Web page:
Von Hippel, Cultural Innovation, and Measuring Cool

In my spare time, I’ve recently been reading through the work of Eric Von Hippel, prof and all-around awesome guy at MIT. Hippel’s work centers mostly on innovation theory, and he has focused much of his research in demonstrating the suprisingly large role that at-home DIY amateur (or at least non-explicitly R&D) inventors play in technological development, what he calls lead users. He’s come up with a number of great examples to support this thesis.

Roughly, his research leads him to suggest that the path of innovation looks something like this.

At the far left of the curve are the lead users, who are defined by the fact that they –

  1. face needs that will be general in a marketplace – but face them months or years before the bulk of that marketplace encounters them, and
  2. are positioned to benefit significantly by obtaining a solution to those needs.

As time goes on and these needs are expereinced by a greater proportion of the market, the innovation gets picked up by larger manufacturers, who commercialize, standardize, and make the product widely available in a largely static way. (See Hippel Ch. 2) As these needs are satisfied, new needs arise, or other market shifts occur, the number of users perceiving a need for a particular innovation declines (the right-side of the curve)
What’s interesting I think, is that this conceptual model is applicable not only to technical innovation, but cultural innovation as well.

If we can say that the aim of a new cultural movement emerges from an need to express something, then cultural innovation — the arrival of new styles, “scenes,” or genres — represent new frames or tools that allow for that expression.

Or taken even more generally, if you disagree with an “expression” interpretation of culture, we can say that culture is (broadly speaking) the product generated by a community. Cultural innovation, then, is the sythesis of a new community where it was not previously recognized. (i.e. the effect of Silent Spring in creating an enviromentalist community or the sociological impact of hiphop)

Many of the same features described by Hippel occur in the arena of culture. Styles tend to emerge as the result of a small community of “lead users” that form a new community of expression. That style is co-opted, commecialized, and made more standardized until it is adopted by the general public. Rock has its latter-day Paul McCartney, Jazz its Kenny G, and Goth Punk its Hot Topic.

What’s unique about cultural innovation, quite unlike the technical kind that Hippel describes, is that these innovations decline in cultural currency to all users as its use expands. In the “expression” mode of thought, the usefulness of an innovation as a frame for communicating tends to decline if it is watered down and broadly applied. Similarly, in a “community” type understanding, the vast expansion of use comes with an attendant widening of that community, perhaps to groups and individuals that do not share the same values as the original. This creates a natural counterforce that creates cyclical patterns of trendiness.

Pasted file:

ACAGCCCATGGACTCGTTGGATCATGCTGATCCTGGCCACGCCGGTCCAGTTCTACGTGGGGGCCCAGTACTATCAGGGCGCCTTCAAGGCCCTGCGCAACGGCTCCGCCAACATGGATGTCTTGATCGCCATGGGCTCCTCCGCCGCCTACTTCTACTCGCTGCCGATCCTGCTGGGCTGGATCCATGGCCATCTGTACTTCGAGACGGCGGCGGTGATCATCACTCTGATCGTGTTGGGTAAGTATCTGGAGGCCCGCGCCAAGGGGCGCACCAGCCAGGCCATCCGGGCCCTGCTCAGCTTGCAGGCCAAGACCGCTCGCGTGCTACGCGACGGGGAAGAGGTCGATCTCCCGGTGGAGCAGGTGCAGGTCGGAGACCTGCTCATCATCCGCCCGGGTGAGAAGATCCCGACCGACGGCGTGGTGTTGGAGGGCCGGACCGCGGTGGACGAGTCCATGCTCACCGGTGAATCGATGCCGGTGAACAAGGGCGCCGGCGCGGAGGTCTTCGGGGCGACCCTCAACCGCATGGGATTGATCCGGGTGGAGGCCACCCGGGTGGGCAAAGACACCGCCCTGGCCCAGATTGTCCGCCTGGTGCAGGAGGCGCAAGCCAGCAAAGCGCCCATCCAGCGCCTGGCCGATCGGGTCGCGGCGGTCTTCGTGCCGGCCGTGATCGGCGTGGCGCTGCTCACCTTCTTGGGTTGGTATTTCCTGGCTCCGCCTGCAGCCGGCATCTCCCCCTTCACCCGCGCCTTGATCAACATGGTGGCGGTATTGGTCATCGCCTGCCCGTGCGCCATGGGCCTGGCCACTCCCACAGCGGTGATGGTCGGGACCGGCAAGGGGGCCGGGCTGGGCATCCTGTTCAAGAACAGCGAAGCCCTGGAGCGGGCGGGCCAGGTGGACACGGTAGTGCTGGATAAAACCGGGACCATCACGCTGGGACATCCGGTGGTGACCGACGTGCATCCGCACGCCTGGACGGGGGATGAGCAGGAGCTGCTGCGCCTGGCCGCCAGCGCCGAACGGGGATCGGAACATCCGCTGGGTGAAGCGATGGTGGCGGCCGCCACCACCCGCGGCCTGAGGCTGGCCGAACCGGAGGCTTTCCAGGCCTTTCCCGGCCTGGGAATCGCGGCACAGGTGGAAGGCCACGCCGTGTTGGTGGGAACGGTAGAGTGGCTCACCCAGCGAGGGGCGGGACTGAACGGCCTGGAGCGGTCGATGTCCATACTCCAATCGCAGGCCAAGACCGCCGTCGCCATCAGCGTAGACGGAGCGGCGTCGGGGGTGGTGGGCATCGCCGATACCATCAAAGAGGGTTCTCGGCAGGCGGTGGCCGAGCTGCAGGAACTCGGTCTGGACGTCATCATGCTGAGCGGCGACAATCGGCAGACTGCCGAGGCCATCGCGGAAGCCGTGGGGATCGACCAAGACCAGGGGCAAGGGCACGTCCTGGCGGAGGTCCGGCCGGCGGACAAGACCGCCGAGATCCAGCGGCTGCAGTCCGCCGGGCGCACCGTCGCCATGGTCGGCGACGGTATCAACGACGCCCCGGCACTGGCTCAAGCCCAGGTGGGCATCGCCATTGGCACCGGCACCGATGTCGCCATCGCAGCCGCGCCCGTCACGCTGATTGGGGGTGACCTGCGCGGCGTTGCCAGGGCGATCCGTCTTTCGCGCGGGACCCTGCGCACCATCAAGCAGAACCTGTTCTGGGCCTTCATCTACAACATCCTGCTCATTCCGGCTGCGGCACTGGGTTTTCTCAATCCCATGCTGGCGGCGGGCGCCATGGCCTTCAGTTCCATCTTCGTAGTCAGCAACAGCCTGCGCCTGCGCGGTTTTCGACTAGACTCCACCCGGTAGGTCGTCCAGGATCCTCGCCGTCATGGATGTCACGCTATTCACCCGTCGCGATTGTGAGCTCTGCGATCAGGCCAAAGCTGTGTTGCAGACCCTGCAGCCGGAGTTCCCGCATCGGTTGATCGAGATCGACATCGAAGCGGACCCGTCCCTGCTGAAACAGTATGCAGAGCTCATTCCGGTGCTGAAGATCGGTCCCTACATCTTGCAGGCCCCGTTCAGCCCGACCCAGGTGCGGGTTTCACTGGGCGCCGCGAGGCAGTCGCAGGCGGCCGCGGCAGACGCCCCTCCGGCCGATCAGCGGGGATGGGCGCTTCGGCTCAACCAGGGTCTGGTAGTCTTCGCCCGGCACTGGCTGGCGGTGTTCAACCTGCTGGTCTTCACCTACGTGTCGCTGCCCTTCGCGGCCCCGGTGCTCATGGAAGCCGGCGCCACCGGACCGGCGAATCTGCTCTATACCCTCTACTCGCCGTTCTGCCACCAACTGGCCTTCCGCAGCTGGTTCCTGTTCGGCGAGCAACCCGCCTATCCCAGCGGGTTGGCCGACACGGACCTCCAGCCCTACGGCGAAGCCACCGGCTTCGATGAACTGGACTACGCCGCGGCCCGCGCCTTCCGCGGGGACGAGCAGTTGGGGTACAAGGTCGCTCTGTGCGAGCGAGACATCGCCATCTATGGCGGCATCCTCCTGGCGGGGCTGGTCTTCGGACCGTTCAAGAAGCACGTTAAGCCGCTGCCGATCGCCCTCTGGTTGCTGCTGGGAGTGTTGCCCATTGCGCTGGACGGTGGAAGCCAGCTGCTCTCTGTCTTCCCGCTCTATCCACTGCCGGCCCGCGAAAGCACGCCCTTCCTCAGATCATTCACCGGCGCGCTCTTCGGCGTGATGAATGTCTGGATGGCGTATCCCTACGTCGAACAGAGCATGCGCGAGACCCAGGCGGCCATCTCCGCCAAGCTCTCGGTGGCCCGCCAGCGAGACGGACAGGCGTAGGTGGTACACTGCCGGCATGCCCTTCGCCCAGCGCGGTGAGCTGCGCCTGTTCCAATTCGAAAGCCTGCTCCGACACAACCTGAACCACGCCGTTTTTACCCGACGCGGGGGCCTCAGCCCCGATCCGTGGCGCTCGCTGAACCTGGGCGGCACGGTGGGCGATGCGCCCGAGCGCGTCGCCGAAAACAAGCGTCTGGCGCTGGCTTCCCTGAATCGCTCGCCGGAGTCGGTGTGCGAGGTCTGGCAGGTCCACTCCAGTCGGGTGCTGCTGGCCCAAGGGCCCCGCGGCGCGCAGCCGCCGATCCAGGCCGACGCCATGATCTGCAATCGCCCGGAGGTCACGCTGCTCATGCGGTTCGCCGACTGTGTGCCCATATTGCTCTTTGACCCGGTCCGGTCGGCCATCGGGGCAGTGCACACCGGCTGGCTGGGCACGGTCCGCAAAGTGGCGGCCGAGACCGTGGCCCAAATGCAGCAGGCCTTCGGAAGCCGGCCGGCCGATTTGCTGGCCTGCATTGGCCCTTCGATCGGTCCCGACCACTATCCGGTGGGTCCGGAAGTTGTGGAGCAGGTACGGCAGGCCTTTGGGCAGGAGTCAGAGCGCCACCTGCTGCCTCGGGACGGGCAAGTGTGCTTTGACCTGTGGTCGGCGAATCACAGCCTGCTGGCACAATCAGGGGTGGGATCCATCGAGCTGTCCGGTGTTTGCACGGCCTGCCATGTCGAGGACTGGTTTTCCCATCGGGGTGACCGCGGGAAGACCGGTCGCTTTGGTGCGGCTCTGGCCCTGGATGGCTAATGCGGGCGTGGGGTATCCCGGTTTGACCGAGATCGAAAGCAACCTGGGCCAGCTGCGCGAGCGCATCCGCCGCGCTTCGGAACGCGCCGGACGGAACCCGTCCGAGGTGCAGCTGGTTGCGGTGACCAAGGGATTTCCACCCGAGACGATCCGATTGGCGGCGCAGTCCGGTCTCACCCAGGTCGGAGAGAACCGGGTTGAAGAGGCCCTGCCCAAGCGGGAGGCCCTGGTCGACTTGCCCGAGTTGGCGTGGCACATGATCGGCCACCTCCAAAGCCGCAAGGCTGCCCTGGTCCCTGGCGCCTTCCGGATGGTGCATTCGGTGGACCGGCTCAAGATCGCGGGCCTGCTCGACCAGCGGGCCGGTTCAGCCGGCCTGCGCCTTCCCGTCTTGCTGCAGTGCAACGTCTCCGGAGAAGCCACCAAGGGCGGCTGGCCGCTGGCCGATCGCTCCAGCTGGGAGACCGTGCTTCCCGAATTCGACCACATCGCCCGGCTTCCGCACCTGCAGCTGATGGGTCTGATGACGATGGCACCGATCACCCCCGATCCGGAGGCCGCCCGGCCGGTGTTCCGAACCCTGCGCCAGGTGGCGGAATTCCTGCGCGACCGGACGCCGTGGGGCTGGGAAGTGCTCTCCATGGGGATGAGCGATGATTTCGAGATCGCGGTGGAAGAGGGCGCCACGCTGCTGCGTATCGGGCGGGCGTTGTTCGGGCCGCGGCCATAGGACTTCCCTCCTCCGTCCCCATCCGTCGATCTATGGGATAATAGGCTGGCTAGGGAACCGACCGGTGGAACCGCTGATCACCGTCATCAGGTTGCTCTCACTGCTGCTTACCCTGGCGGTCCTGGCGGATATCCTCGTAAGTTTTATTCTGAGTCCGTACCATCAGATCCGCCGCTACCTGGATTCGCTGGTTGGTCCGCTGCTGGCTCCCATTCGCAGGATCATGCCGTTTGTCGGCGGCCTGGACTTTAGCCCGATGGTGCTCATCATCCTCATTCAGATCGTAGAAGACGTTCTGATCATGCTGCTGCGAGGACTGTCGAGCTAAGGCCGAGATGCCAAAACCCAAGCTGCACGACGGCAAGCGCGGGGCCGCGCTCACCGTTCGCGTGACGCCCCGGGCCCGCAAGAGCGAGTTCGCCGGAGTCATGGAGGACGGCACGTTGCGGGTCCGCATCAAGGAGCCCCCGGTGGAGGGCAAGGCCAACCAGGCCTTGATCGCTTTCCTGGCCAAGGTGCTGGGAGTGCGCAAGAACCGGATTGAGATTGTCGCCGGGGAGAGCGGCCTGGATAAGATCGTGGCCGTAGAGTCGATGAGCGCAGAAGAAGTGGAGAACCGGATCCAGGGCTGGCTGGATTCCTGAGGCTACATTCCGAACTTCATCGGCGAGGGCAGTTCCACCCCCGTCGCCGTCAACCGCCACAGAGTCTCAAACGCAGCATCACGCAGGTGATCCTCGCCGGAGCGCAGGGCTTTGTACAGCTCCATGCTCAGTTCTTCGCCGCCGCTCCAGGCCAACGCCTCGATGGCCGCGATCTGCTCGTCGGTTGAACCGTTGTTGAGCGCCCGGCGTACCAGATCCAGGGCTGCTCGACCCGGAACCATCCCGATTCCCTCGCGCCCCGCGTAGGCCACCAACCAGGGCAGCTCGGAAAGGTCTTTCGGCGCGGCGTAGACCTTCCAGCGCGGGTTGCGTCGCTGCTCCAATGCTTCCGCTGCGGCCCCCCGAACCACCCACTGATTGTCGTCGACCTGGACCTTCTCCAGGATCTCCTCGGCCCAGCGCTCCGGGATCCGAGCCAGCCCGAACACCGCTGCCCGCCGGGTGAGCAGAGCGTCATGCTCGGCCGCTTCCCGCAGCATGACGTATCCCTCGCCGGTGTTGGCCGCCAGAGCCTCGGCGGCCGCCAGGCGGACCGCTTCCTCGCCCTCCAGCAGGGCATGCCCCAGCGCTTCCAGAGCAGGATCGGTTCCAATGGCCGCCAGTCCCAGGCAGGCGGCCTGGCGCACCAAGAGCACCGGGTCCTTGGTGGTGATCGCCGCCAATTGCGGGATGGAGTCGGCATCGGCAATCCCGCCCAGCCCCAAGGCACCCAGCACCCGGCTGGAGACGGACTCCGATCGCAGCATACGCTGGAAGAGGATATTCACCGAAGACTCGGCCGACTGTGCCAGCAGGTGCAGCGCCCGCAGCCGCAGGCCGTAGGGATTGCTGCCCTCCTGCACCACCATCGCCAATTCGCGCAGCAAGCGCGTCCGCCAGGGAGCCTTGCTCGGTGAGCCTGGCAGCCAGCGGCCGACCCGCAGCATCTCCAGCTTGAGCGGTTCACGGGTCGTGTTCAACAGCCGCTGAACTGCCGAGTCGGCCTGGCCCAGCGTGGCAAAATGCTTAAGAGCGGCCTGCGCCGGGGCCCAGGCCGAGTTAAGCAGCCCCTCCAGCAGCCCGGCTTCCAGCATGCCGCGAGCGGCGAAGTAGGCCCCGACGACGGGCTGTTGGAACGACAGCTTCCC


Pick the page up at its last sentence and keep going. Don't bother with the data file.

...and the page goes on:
Note that this is not, in fact, an elitist sentiment. Indeed, the dilution of one cultural innovation may lead to really positive application and innovation elsewhere. (e.g. Nerdcore may have diluted hiphop, though it was useful both to the end of expression and the formation of a community for a different group of people) Though undoubtedly, the original community of rappers might perceive this as a dilution.

This lends itself to a neat little descriptor of cool. The far-left curve of the lead user is merely a subculture, the far-right merely diluted, uncool. The cool space falls between this lead user zone and the peak. Things are cool when the need for it as a mode of expression or as a uniter of communities is continually increasing. As it continues to expand past the peak, a trend becomes what we might term popular — that is, widely accepted, and still needed as a cultural touchpoint, though no longer useful in defining a culture or useful for expression.

This explains why cool itself is so temporary, since its progress is anchored by the progress of time and the changing needs of its enviroment.

In the very least, this descriptor provides some useful way of putting together an index that could quantitatively measure where certain cultural innovations “stand” on the Hippel curve, which would be pretty sweet. I’m thinking a desktop app, that uses the Google database to query how popular certain things are. It’d be cool because you’d be able to get a rough sense of what’s up and what’s down based on it, potentially with an eye on making predictions about where a culture is going to go.

Hmmm…

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2 Responses so far »

  1. 1

    […] 6, 2007 · Filed under at&t, Tim, Social Theory, Advertising, Music So given all that, what about indie […]

  2. 2

    mako said,

    I’ve love to talk to you a bit more about this. It seems pretty likely that I’m going to be spending at least part of my time next year working with von Hippel. The idea is to do research of some sort — I haven’t really decided what I want to do yet.


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